The rain started about midnight as I recall, maybe earlier. In any event, I do recall heading out of the last aid station at mile 96 in a light rain that got worse. Mostly I remember going up and up and up. I'm not a good judge of distances and began to wonder how they could put in a 5-mile hill in the last 4 miles. But I eventually reached the top and came out of the trees and went across an open area and back into the trees and the trail started downhill. The rain was in full force now; fortunately, I was sheltered by the trees. I tried to keep up my pace and thought I could run downhill -- or what could pass for running. When I started running, my leg hurt as it felt like a concrete pillar hitting the ground. I might have made better time if I had just walked. As far as the rain was concerned, I recalled that my mother would refer to this kind of rain as a "frog strangler"; just after I thought that a frog ran across the trail. Really! Foremost in my mind was where the trail was going to come out. I was hoping that it wouldn't come out on a road and I would have a mile (or whatever) back to the farm. Fortunately, the trail came out of the trees right behind the riding arena -- could that be a red neon sign at the finish? It was 1:15 am.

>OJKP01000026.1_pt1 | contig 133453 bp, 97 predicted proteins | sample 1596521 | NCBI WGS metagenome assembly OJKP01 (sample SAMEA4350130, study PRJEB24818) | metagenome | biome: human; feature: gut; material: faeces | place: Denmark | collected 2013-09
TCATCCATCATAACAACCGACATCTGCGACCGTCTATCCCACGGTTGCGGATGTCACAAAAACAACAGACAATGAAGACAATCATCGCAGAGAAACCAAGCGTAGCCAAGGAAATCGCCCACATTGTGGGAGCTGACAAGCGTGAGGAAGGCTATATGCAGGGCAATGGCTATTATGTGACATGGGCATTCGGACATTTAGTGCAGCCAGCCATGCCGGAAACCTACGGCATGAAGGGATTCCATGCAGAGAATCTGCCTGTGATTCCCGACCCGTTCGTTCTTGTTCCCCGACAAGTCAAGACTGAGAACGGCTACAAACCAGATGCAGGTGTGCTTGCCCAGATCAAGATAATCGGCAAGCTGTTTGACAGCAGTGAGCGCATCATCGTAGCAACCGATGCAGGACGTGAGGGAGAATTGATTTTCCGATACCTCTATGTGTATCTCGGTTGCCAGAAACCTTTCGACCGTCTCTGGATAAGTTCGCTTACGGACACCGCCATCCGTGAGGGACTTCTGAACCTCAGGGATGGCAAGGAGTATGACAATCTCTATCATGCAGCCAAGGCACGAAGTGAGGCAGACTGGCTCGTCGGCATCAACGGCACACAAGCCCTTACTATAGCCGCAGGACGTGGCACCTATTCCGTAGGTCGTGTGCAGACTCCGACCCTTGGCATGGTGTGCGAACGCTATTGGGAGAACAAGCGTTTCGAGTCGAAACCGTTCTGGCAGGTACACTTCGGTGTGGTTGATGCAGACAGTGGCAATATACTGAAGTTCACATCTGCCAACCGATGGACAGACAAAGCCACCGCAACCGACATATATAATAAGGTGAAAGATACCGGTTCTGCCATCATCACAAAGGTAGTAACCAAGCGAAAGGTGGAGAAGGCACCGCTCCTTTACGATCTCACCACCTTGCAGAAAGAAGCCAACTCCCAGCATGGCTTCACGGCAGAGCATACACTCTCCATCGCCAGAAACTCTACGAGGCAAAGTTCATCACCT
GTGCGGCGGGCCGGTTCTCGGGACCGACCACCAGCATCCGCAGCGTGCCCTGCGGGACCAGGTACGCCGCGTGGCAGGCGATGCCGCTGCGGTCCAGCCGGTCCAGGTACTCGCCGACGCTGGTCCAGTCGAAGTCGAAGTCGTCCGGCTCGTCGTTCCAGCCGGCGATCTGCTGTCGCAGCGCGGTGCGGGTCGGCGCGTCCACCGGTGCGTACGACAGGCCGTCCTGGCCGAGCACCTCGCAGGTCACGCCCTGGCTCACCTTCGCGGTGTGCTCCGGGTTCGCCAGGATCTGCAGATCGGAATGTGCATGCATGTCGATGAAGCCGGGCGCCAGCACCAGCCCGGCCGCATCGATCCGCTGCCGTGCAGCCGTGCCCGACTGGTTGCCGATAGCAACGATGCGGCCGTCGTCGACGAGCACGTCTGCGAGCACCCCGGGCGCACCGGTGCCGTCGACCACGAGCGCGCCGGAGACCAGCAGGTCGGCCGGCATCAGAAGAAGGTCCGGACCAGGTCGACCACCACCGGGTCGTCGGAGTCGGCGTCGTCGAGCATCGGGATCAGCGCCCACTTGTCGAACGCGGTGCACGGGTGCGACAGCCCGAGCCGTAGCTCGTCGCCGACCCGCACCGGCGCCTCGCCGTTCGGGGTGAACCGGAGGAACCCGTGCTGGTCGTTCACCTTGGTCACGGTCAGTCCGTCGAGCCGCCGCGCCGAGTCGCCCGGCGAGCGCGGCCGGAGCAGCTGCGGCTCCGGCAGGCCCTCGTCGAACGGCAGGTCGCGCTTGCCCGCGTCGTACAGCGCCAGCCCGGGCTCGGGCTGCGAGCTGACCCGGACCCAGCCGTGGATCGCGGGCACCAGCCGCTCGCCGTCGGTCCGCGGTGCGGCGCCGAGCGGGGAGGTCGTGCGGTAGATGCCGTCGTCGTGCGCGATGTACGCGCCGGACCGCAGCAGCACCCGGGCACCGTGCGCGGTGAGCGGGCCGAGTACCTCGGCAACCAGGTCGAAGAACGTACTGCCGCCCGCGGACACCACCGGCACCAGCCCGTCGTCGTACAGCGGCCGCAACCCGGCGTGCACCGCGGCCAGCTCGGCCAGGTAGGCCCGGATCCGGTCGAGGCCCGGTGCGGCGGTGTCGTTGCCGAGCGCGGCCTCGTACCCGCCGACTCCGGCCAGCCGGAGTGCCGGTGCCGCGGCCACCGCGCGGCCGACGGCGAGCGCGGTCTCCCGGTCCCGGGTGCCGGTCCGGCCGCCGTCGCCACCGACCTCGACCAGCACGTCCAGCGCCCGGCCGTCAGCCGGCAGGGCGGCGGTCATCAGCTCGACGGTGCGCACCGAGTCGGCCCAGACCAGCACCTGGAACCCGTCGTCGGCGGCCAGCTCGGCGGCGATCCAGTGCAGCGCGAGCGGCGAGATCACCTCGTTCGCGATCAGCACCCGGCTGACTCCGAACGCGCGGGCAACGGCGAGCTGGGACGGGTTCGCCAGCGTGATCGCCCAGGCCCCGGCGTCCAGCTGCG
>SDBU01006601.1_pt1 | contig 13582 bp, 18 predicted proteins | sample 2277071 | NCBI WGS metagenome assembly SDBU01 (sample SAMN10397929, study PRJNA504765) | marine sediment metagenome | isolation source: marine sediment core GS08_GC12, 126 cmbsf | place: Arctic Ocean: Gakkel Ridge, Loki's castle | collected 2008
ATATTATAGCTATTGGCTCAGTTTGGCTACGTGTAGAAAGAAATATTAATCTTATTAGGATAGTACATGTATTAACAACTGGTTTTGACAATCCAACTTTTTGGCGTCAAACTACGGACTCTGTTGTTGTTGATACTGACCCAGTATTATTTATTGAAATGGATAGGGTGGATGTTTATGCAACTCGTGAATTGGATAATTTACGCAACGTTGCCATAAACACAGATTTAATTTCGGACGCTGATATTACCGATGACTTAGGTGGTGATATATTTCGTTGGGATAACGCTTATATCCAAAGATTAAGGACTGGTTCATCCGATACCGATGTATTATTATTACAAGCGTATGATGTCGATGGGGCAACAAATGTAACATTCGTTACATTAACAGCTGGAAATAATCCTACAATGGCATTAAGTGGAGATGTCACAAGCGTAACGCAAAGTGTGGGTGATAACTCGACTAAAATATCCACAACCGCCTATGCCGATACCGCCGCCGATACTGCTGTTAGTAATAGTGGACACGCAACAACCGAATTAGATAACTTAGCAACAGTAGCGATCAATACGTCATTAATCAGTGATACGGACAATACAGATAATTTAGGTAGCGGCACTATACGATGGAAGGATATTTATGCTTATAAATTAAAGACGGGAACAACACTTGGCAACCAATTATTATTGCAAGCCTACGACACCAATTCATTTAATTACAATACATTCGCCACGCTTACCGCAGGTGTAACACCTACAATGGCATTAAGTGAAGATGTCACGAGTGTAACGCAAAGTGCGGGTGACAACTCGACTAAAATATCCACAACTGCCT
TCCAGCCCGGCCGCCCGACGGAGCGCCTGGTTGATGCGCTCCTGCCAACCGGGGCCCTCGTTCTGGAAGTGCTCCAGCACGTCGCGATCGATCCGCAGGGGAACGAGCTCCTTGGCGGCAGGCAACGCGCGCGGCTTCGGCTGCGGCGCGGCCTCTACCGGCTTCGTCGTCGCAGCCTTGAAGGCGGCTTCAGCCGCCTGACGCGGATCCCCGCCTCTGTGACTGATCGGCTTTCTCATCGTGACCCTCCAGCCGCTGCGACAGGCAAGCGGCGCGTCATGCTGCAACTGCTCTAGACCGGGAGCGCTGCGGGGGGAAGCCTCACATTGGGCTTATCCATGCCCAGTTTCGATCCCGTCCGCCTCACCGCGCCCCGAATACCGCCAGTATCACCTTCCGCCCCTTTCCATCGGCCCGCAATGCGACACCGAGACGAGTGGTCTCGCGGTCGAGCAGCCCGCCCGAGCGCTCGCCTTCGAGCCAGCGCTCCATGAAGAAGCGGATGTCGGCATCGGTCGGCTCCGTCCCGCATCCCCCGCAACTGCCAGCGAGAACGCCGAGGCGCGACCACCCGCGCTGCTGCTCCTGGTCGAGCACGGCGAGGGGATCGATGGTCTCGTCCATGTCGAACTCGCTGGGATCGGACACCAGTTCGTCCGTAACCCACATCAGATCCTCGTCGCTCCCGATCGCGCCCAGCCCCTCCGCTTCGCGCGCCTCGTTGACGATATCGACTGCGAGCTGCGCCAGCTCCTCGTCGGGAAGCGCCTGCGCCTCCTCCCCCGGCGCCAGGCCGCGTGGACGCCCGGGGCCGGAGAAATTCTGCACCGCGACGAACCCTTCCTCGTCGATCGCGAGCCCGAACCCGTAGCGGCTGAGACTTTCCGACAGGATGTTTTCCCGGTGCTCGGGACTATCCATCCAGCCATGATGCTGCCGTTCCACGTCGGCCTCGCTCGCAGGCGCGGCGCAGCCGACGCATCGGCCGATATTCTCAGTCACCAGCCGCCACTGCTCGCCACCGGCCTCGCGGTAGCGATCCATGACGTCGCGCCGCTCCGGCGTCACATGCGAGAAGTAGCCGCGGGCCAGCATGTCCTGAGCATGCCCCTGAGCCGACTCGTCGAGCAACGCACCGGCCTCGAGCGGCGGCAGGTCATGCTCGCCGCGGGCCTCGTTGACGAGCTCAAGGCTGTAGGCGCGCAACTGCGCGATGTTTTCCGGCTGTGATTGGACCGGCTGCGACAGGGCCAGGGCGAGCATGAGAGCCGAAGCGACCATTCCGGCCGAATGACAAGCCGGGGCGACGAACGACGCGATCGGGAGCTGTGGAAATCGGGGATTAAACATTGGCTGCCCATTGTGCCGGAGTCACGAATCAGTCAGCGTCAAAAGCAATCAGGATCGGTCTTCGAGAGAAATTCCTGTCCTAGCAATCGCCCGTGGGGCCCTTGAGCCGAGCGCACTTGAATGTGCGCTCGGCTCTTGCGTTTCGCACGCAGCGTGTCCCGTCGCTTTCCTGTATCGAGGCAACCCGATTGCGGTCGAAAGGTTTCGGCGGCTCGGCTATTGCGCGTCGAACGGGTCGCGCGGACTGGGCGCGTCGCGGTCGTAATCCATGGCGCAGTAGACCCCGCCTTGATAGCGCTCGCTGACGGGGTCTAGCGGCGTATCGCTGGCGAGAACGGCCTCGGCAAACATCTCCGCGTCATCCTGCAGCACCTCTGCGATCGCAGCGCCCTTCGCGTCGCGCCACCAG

I wish I could say that the night was over for me, but it wasn't--the misery had yet to begin.

Post-race blues. Although I was wet and my leg hurt, I was in pretty good shape. And I was hungry. I had had chicken broth at mile 96 and since that seemed to work well, I decided to have some more at the finish. "Maybe I could put the broth in this cup of Ramen noodles?" she said. I know this is hard to believe, but I haven't had those noodles before but they sounded good. So, I sat there with an Army blanket wrapped around me eating that soup; after about 6 spoonfuls, I got very queasy. I then laid down on one of the cots by the medical people to see if that would help. It didn't.